Hong Kong’s economy dies beside freedom

US vice-President, Mike Pence, former nut job turned sane summed it Hong Kong nicely last night:

“No longer will America and its leaders hope that economic engagement alone will transform Communist China’s authoritarian state into a free and open society that respects private property, the rule of law, and the international rules of commerce.

Hong Kong is a living example of what can happen when China embraces liberty. And yet, for the last few years, Beijing has increased its interventions in Hong Kong and engaged in actions that curtail the rights and liberties that Hong Kong’s people were guaranteed through a binding international agreement.

We stand with you, we are inspired by you. We urge you to stay on the path of non-violent protest.”

Bravo. Of course Australia is doing no such thing, ratifying its recent free trade deal with CCP authorities in another egregious display of grovelling.

Thankfully, however, business isn’t buying it, owing to the risk the Australian parliament is so happy to ignore. Via the AFR:

The legislation to approve Australia’s free trade agreement with Hong Kong arrived in Canberra this week in a very different political and economic environment from the hopes that accompanied the agreement’s signing in March.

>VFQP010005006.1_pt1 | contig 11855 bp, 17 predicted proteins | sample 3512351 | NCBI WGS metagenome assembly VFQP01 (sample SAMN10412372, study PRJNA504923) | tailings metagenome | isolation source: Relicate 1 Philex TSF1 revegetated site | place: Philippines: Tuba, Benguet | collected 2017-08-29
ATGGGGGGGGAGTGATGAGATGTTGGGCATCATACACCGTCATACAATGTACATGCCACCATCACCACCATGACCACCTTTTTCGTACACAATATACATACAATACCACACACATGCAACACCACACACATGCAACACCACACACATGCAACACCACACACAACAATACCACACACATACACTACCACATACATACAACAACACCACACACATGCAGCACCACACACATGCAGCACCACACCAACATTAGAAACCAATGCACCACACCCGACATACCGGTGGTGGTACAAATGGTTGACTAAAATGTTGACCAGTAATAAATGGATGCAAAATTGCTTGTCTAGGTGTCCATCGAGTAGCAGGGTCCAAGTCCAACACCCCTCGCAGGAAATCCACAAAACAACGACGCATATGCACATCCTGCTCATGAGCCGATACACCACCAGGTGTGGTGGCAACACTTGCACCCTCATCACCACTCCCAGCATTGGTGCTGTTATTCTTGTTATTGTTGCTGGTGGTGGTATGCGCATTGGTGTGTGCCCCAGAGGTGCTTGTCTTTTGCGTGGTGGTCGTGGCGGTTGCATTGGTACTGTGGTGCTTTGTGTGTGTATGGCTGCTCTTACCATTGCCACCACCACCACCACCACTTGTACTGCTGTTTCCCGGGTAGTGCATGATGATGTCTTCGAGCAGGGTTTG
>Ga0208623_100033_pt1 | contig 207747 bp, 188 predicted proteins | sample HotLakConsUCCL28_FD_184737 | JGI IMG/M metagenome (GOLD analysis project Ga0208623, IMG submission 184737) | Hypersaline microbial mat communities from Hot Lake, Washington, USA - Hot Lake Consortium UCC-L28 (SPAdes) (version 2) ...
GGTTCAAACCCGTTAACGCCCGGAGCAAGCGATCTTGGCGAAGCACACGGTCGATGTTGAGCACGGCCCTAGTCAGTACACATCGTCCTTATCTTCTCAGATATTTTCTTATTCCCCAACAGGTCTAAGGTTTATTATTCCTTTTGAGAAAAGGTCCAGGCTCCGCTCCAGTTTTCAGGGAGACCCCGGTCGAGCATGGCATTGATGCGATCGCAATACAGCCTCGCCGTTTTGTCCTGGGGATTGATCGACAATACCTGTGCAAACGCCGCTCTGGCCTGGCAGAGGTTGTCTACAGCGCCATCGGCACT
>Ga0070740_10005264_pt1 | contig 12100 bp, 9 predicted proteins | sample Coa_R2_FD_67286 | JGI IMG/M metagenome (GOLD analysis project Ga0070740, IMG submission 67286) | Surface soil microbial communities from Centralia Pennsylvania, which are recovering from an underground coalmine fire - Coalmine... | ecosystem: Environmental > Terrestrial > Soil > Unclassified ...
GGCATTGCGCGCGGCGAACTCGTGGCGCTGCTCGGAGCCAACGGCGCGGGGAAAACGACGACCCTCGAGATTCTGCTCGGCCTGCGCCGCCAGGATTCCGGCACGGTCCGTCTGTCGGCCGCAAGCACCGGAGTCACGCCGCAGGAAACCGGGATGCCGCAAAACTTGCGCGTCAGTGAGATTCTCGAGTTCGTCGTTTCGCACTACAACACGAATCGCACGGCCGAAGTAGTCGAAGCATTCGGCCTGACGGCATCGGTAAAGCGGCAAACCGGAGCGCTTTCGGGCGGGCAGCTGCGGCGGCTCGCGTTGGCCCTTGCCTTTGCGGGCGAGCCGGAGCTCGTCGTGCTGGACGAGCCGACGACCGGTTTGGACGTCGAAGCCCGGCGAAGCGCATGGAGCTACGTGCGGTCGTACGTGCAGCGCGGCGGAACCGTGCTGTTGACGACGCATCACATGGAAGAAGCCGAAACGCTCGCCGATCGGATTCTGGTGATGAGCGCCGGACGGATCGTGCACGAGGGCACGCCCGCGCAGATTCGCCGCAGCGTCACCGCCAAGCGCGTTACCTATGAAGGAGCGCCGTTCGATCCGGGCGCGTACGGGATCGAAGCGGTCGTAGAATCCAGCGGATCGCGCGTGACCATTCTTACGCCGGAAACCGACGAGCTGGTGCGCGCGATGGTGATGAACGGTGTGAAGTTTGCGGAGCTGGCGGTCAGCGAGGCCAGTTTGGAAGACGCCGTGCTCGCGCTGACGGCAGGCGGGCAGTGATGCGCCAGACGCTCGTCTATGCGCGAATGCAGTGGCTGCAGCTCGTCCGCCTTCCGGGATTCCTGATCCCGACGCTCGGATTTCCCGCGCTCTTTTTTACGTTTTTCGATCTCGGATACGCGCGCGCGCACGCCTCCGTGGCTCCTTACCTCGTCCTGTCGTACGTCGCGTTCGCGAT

More and more Western companies that had been contemplating establishing offices in Hong Kong are now heading straight to Singapore.

“It’s an easy decision now,” says one chief executive. Many businesses already in Hong Kong are reducing their exposure or thinking about shutting their offices altogether.

One big global private equity player says it has brought forward the timetable for thinking about moving its headquarters from Hong Kong from a decade hence to a couple of years.

What will this do? Not much to help set a business in China, which was Hong Kong’s bread and butter:

The pain is spreading, via Bloomie:

…“It’s absolutely life and death for us,” said Douglas Young, co-founder of Goods Of Desire, or G.O.D, a lifestyle and fashion store-chain operator in Hong Kong, in an interview with Bloomberg Television on Wednesday. “At the moment we’re calculating whether or not it’s cheaper for us to just fold or to continue, it’s that serious.”

…Total arrivals fell 39% to about 3.56 million visitors in August from a year earlier, according to the latest data from the Hong Kong Tourism Board. Hotel room occupancy also plummeted by almost a third to 66% in August, the data show.

…With protests driving away tourists, as many as 77% of hotel workers were asked to go on unpaid leave, according to a survey in August. Unemployment at city’s restaurants and bars is at a six-year high.

Crashing the economy is apart of the protesters plan, I’d suggest, to intensify pressure on the government to compromise.

Even after any resolution, violent or otherwise, I can’t see why any businessman would want to set foot in Hong Kong again for a very long time. The professional and personal risks will not abate for a generation.

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